On Monday, the NHL filed a lawsuit against the players and NHLPA in a New York federal court. In their suit, they seek a number of declarations from the court, essentially ruling that the lockout is legal, that the NHL is immune from anti-trust actions stemming from the lockout, and that all existing players contracts are void if the lockout is determined to be invalid.
The players have hinted at decertifying their union for months, referring to it as a last resort option if negotiations continue to go nowhere. The players believe that by decertifying, they would remove the protections afforded the NHL through American labor laws, discussed in a prior post. The theory is that this would open up the league to anti-trust lawsuits, and thus pressure them into settling with the players.
The NHL decided to take proactive action and file their lawsuit in New York, likely to secure a more favorable venue for themselves. Their main argument relies on a piece of legislation called the Norris-Laguardia Act. The NHL will argue that although the players' association technically decertified, any claims against the NHL would stem from the same labor dispute as when the union existed, and that federal courts are prohibited from enjoining lockouts in the middle of labor disputes. This now puts the players on the defensive and requires them to show that any anti-trust actions filed against the league are separate and distinct from the CBA negotiations. However, if the players' prevail, the league could open themselves up to hundreds of millions of dollars of exposure.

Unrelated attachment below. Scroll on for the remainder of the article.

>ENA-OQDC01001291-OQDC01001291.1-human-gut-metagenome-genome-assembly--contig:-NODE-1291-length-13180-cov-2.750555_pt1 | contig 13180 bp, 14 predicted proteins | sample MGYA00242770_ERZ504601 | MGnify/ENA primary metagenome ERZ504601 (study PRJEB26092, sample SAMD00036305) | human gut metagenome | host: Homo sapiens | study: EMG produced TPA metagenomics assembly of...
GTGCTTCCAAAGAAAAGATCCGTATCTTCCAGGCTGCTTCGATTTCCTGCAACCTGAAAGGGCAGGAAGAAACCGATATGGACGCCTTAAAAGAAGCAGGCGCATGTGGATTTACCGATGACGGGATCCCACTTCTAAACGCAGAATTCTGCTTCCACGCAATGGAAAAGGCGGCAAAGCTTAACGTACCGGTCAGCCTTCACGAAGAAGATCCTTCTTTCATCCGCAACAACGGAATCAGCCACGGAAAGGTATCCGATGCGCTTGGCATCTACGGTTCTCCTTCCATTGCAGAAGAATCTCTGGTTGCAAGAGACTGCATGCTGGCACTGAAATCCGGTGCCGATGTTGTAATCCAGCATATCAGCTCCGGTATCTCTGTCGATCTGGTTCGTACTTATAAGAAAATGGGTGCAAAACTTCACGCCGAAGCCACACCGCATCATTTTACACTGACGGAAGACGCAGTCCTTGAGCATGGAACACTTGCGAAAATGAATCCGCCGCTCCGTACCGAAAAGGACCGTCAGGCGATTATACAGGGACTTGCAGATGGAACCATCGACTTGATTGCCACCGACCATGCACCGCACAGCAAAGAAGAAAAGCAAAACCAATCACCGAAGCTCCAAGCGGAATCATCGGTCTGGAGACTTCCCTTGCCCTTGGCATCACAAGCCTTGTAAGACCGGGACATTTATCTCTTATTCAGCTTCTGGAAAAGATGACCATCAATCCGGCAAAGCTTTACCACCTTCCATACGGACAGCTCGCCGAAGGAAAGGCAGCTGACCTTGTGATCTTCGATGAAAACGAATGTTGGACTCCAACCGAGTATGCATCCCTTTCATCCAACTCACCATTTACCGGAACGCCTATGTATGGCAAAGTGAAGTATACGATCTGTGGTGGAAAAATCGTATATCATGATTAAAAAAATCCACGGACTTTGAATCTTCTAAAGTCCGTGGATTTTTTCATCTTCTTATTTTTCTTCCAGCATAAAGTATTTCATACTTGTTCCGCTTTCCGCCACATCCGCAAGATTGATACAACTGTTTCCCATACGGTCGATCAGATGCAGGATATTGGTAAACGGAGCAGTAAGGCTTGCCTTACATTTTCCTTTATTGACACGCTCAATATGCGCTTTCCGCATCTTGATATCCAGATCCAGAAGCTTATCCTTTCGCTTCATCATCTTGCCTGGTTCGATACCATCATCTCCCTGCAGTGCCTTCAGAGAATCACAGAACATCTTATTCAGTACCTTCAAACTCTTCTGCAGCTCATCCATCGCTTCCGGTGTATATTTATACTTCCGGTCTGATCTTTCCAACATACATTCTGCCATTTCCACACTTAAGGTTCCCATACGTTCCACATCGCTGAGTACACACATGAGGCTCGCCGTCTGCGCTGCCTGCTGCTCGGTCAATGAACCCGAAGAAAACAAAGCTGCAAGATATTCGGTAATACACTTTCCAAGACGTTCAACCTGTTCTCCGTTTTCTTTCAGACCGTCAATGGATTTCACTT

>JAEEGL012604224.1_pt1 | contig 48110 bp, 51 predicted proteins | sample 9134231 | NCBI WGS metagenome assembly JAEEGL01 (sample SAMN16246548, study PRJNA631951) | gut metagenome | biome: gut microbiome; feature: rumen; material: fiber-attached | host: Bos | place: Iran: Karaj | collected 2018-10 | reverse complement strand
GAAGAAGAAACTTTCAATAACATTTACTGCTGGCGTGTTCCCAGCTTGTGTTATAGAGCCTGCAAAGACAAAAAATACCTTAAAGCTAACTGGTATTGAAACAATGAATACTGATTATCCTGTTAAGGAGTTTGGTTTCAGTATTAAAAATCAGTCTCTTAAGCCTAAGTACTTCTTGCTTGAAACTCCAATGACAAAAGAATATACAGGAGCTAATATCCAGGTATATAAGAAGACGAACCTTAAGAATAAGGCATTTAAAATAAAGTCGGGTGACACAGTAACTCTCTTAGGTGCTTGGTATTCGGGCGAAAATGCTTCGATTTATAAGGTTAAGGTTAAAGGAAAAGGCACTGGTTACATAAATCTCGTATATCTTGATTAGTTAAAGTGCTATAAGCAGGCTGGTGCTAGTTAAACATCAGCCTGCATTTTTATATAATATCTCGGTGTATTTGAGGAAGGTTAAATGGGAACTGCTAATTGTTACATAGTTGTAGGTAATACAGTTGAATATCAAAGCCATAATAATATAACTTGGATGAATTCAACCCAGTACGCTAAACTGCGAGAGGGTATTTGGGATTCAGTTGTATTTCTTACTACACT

In this case, the judge may conclude that the decertification does not represent a real breakup of the union and players. Disclaimers of interest generally occur when the union members grow tired of their leadership and use decertification to effectively fire their control group. In this case, players are essentially voting on whether to decertify, clearly indicating that they are simply using decertification as a negotiating tool to obtain a settlement with the league.
If the NHL were to have their declarations approved, then the players would be bargaining from a weaker position than before. There are other avenues that could be pursued by the players after that (sue under Canadian labor law, etc.), but a positive ruling for the NHL would certainly take the legs out from underneath the players. Both sides have a lot at stake in the litigation, and there is little certainty regarding how the court will rule on the NHL's suit.
The judge presiding over this matter is 51 year-old Judge Paul A. Englemayer, who has been on the bench for a little more than a year. He is a graduate of Harvard College and Harvard Law, and previously clerked for former Supreme Court Justice Thurgood Marshall.
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